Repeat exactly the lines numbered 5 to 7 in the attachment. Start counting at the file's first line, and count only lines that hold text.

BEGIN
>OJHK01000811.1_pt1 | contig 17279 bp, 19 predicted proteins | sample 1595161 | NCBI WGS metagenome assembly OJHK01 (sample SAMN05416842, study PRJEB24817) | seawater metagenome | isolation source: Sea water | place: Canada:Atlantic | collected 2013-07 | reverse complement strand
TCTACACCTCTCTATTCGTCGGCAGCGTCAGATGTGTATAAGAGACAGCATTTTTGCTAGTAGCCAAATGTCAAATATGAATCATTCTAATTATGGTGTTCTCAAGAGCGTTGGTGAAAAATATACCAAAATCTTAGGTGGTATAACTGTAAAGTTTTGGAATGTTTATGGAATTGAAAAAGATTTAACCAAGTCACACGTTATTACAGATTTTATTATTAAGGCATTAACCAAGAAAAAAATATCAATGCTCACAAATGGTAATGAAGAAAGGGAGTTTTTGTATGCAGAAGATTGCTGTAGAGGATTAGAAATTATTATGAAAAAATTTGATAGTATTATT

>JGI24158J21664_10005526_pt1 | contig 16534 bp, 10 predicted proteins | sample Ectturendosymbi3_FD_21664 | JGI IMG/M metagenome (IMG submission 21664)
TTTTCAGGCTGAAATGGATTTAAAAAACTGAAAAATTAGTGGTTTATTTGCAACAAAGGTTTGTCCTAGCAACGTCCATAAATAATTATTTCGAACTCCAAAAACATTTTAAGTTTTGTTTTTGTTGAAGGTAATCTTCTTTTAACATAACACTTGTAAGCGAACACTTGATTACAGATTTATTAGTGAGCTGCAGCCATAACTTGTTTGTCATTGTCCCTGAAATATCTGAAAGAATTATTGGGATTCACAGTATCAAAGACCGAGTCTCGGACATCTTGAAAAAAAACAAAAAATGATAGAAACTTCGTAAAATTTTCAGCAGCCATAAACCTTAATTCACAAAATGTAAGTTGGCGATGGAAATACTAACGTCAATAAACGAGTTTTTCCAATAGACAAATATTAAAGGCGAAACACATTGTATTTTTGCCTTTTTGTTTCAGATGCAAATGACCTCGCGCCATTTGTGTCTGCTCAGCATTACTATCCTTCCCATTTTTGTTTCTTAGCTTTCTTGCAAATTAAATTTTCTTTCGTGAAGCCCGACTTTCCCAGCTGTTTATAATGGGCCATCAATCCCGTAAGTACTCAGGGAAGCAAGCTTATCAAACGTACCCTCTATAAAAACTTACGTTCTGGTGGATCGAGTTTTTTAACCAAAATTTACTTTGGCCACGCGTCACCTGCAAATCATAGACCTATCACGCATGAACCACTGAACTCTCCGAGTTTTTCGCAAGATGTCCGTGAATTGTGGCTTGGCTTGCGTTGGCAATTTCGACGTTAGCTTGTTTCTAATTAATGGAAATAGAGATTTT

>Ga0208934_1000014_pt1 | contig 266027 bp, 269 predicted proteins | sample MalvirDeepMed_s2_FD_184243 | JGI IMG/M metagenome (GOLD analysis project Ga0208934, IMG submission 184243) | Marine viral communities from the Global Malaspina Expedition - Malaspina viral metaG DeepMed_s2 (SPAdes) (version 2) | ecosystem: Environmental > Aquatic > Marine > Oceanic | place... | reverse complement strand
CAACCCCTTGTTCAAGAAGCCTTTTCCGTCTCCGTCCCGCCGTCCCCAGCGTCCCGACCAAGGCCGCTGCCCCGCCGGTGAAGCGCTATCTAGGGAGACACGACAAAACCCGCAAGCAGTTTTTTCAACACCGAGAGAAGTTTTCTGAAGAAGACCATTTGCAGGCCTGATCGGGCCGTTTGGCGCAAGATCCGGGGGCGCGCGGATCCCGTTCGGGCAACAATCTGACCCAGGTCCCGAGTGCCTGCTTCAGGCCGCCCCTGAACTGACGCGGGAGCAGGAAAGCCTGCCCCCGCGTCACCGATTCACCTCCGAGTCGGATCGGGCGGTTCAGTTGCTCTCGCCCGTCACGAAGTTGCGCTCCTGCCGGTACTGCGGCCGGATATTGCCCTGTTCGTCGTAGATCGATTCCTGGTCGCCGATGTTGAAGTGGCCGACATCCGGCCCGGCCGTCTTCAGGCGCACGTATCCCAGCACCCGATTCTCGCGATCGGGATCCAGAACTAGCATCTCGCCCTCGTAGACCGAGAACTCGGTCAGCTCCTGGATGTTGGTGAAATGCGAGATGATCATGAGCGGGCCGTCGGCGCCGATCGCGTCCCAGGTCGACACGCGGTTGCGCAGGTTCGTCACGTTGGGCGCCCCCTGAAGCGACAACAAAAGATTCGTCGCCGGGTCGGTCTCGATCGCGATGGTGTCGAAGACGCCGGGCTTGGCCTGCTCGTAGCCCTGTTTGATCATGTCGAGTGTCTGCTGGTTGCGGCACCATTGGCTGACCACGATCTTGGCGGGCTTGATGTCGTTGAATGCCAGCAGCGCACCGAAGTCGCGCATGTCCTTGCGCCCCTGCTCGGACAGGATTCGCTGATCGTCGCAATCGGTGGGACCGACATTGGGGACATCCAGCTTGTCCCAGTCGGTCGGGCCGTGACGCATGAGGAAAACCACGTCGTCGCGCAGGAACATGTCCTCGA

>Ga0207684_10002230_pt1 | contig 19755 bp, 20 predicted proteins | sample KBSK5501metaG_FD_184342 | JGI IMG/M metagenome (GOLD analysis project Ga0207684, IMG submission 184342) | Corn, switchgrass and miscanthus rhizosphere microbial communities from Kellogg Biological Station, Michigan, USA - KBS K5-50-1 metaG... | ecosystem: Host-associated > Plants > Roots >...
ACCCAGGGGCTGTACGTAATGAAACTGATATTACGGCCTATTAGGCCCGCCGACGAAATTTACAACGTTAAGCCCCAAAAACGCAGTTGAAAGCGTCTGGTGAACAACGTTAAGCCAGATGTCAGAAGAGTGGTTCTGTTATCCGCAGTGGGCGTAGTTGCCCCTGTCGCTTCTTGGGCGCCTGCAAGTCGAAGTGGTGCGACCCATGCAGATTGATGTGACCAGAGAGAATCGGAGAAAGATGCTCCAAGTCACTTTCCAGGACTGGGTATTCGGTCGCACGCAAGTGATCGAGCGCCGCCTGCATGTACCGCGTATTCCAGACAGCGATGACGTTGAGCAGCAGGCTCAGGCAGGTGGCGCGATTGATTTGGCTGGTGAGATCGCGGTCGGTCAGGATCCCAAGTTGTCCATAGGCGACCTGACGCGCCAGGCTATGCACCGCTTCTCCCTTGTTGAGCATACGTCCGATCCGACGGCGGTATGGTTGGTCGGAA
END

>Ga0208934_1000014_pt1 | contig 266027 bp, 269 predicted proteins | sample MalvirDeepMed_s2_FD_184243 | JGI IMG/M metagenome (GOLD analysis project Ga0208934, IMG submission 184243) | Marine viral communities from the Global Malaspina Expedition - Malaspina viral metaG DeepMed_s2 (SPAdes) (version 2) | ecosystem: Environmental > Aquatic > Marine > Oceanic | place... | reverse complement strand
CAACCCCTTGTTCAAGAAGCCTTTTCCGTCTCCGTCCCGCCGTCCCCAGCGTCCCGACCAAGGCCGCTGCCCCGCCGGTGAAGCGCTATCTAGGGAGACACGACAAAACCCGCAAGCAGTTTTTTCAACACCGAGAGAAGTTTTCTGAAGAAGACCATTTGCAGGCCTGATCGGGCCGTTTGGCGCAAGATCCGGGGGCGCGCGGATCCCGTTCGGGCAACAATCTGACCCAGGTCCCGAGTGCCTGCTTCAGGCCGCCCCTGAACTGACGCGGGAGCAGGAAAGCCTGCCCCCGCGTCACCGATTCACCTCCGAGTCGGATCGGGCGGTTCAGTTGCTCTCGCCCGTCACGAAGTTGCGCTCCTGCCGGTACTGCGGCCGGATATTGCCCTGTTCGTCGTAGATCGATTCCTGGTCGCCGATGTTGAAGTGGCCGACATCCGGCCCGGCCGTCTTCAGGCGCACGTATCCCAGCACCCGATTCTCGCGATCGGGATCCAGAACTAGCATCTCGCCCTCGTAGACCGAGAACTCGGTCAGCTCCTGGATGTTGGTGAAATGCGAGATGATCATGAGCGGGCCGTCGGCGCCGATCGCGTCCCAGGTCGACACGCGGTTGCGCAGGTTCGTCACGTTGGGCGCCCCCTGAAGCGACAACAAAAGATTCGTCGCCGGGTCGGTCTCGATCGCGATGGTGTCGAAGACGCCGGGCTTGGCCTGCTCGTAGCCCTGTTTGATCATGTCGAGTGTCTGCTGGTTGCGGCACCATTGGCTGACCACGATCTTGGCGGGCTTGATGTCGTTGAATGCCAGCAGCGCACCGAAGTCGCGCATGTCCTTGCGCCCCTGCTCGGACAGGATTCGCTGATCGTCGCAATCGGTGGGACCGACATTGGGGACATCCAGCTTGTCCCAGTCGGTCGGGCCGTGACGCATGAGGAAAACCACGTCGTCGCGCAGGAACATGTCCTCGA

>Ga0207684_10002230_pt1 | contig 19755 bp, 20 predicted proteins | sample KBSK5501metaG_FD_184342 | JGI IMG/M metagenome (GOLD analysis project Ga0207684, IMG submission 184342) | Corn, switchgrass and miscanthus rhizosphere microbial communities from Kellogg Biological Station, Michigan, USA - KBS K5-50-1 metaG... | ecosystem: Host-associated > Plants > Roots >...